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Right now, we are learning decomposing vectors, but something I don't understand is the names given to this stuff

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For instance, in the text, the parallel component of y is said to be the orthogonal projection of y onto u. This makes no sense to me. Why is the word "orthogonal" even in there in the first place? I think I understand why they use "orthogonal" for z, but it makes no sense to me when they could just call it "orthogonal"

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Consider $$\begin{pmatrix} 1&1\\ 0&0\end{pmatrix}$$ it projects all vectors to the $x$-axis. But it doesn't project vectors onto the $x$-axis orthogonally. The vector $(0,1)^T$ is not sent to its orthogonal projection $(0,0)^T$ but is sent to $(1,0)^T$. Vectors are "diagonally" projected onto the $x$-axis.

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As Bill's answer explains, we can decompose every vector in the original space by using the projection map. This lends to an intuitive geometric interpretation of orthogonal projections.

If $p:V\to W$ is an $\color{Green}{orthogonal}$ projection down to a subspace, the fibers (pre-images) of every point $w\in W$ is perpendicular to the base (the subspace $W$). With $\dim V=2$ and $\dim W=1$:

$\hskip 0.4in$ orthogonal vs not orthogonal

The base (black line) and fibers (gray lines) can in general be viewed as higher-dimensional planes.

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There are many ways to "project" onto a subspace. This particular projection yields an orthogonal decomposition.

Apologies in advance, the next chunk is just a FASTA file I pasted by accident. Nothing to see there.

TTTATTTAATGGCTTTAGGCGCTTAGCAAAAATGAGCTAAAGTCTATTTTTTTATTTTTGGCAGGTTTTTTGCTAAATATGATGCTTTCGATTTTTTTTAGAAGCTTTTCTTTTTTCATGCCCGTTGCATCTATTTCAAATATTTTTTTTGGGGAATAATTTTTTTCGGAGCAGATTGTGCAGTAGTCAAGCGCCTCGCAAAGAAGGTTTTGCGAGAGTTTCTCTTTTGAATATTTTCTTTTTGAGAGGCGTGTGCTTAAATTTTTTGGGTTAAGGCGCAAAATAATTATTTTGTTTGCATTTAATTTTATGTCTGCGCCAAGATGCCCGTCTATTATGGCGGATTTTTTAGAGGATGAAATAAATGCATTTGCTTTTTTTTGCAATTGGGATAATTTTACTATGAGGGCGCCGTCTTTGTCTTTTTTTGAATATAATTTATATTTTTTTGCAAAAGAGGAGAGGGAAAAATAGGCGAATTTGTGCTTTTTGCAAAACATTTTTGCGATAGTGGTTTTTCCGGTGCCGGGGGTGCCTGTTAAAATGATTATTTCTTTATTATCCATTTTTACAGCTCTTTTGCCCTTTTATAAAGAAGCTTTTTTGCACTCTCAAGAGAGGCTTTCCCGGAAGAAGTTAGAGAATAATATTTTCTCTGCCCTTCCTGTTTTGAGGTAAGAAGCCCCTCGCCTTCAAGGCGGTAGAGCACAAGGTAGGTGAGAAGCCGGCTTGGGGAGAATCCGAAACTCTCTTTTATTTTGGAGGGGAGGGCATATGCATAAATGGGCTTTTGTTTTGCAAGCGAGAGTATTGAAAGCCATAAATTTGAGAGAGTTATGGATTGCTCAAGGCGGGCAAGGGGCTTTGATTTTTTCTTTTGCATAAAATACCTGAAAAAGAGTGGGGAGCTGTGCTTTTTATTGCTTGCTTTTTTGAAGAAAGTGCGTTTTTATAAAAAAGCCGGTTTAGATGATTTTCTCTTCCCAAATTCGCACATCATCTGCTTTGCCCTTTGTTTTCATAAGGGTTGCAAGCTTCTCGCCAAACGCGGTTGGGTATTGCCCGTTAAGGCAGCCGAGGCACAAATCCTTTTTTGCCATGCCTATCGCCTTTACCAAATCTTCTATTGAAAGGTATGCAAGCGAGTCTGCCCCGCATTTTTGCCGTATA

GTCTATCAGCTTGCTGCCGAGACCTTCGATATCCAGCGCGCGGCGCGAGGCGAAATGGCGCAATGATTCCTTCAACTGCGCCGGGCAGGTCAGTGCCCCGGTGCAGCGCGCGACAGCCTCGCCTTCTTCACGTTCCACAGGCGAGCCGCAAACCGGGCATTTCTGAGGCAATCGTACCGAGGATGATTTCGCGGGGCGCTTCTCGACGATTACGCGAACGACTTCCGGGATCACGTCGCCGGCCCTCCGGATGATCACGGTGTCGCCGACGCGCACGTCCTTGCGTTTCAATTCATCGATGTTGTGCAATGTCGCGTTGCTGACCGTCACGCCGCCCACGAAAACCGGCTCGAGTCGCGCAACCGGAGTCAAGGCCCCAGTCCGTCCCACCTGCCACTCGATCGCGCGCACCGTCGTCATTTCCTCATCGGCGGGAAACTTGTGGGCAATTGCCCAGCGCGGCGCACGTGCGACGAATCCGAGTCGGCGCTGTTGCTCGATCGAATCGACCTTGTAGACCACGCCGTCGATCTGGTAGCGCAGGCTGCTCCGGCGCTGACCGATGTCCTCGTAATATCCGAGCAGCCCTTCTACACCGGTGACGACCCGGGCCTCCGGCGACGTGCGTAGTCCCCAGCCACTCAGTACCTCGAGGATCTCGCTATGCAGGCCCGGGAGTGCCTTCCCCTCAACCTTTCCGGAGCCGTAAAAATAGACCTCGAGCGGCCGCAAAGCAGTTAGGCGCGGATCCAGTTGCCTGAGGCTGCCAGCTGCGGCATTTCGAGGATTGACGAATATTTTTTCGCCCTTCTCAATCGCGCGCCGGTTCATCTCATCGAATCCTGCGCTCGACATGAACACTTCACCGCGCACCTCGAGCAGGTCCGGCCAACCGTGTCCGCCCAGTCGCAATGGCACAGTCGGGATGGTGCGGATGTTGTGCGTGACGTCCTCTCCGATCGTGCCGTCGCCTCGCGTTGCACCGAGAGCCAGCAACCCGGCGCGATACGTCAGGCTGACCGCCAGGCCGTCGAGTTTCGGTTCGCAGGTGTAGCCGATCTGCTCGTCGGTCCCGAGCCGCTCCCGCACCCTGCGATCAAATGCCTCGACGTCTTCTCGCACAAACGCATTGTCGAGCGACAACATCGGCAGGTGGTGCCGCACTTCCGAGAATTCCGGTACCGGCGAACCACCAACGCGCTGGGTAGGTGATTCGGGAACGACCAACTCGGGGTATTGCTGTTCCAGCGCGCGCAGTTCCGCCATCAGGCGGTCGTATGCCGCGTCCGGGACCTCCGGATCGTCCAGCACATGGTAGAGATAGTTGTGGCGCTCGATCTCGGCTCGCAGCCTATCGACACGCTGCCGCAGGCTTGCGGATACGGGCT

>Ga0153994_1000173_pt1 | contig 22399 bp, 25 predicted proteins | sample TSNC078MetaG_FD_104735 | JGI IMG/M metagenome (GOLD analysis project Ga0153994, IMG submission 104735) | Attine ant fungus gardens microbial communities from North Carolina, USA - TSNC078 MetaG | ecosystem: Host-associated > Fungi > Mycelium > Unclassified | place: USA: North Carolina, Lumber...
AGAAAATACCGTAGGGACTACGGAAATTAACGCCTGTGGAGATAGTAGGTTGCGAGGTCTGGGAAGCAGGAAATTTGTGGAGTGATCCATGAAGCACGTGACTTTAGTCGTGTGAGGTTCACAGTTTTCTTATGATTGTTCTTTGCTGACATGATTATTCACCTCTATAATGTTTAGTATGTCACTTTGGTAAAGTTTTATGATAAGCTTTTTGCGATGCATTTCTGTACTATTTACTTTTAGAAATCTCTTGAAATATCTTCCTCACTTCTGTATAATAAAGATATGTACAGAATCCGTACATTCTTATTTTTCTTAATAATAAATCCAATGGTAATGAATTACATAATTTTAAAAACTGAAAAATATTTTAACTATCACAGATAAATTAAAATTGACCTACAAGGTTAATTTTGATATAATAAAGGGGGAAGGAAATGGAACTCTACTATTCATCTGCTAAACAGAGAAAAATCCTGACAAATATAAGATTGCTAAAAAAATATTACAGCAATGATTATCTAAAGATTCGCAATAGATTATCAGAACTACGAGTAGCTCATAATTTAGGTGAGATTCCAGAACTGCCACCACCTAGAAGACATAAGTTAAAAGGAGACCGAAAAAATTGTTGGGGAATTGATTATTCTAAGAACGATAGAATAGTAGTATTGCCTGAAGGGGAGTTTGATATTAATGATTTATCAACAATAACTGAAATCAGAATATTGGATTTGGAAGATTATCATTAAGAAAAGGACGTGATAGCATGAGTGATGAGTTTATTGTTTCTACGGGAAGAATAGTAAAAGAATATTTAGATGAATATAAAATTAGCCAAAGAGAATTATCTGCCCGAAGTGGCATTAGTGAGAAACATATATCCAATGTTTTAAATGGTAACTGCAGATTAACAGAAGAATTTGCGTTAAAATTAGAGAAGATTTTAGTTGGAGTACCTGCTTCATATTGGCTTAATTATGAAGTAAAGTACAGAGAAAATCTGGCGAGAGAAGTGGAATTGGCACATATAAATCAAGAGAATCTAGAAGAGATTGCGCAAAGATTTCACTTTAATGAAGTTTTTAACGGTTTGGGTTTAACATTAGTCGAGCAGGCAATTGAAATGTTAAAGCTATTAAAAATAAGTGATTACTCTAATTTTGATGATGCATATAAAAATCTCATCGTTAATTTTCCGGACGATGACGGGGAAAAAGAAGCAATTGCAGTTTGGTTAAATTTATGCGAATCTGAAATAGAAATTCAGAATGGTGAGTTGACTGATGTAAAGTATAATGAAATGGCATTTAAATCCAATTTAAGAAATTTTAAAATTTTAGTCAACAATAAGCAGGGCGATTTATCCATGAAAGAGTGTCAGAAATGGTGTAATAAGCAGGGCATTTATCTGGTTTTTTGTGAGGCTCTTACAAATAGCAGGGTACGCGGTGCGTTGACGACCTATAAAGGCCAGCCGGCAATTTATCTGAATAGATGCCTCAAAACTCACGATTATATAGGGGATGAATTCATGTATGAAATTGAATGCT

Given vectors $v$ and $w$ ($w \not=0$), $a = \mathrm{proj}_w(v) = \frac{v \;\cdot\; w}{|w|^2}w$ and $b = v - a = v - \mathrm{proj}_w(v)$. We have that

  • $v=a+b$
  • $a$ is parallel with $w$
  • $a$ and $b$ are orthogonal (just check that $a \;\cdot\; b=0$).

There are other "projections" for which $v=a+b$ and $a$ is parallel with $w$. For example: Let $a=w$ and $b=v-w$. Then $v=w+(v-w)=a+b$ and $a=w$ is parallel with itself (i.e $w$). But in general $v-w$ and $w$ are not orthogonal.

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I found your last paragraph very confusing! Perhaps you should say, "For example: Let $a = w$ and $b = v-w$," instead of stating a tautological equation. – Rahul Feb 22 '12 at 23:17
@Rahul: I found it a rather conventional abridgement of "Let $a,b=\dots$" – anon Feb 22 '12 at 23:25
For Rahul, some extra words. :) – Bill Cook Feb 22 '12 at 23:52

We can actually project with respect to any vector in a basis, as follows: If $v_1,\ldots, v_n$ is a basis for your vector space, then the projection of vector $a_1 v_1 + \ldots + a_n v_n$ onto $a_n$ with respect to this basis is $a_n v_n$. Note that the projection depends on the choice of basis.

If you were to take an orthogonal basis containing $u$, then the definition of orthogonal projection would coincide with the above, more general, definition of projection.

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Because line along which your orginal point travel to projective plane is orthogonal to projective plane. In this context synonim for orthogonal is perpendicular which I think is more common and well undertstood word.

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I took linear algebra with this same textbook and went through the same dilemma. I decided that the word "orthogonal" in orthogonal projection is referring to the way some vector v is being projected onto a subspace W. If you imagine the projection occurring as a drawn out process, with the point represented by v moving directly toward W on the shortest path, then the motion of the point is orthogonal to W. This would be in contrast with a "non-orthogonal," or "diagonal" projection, in which the projection of the point is not orthogonal to W. Hope this helps—it worked for me!

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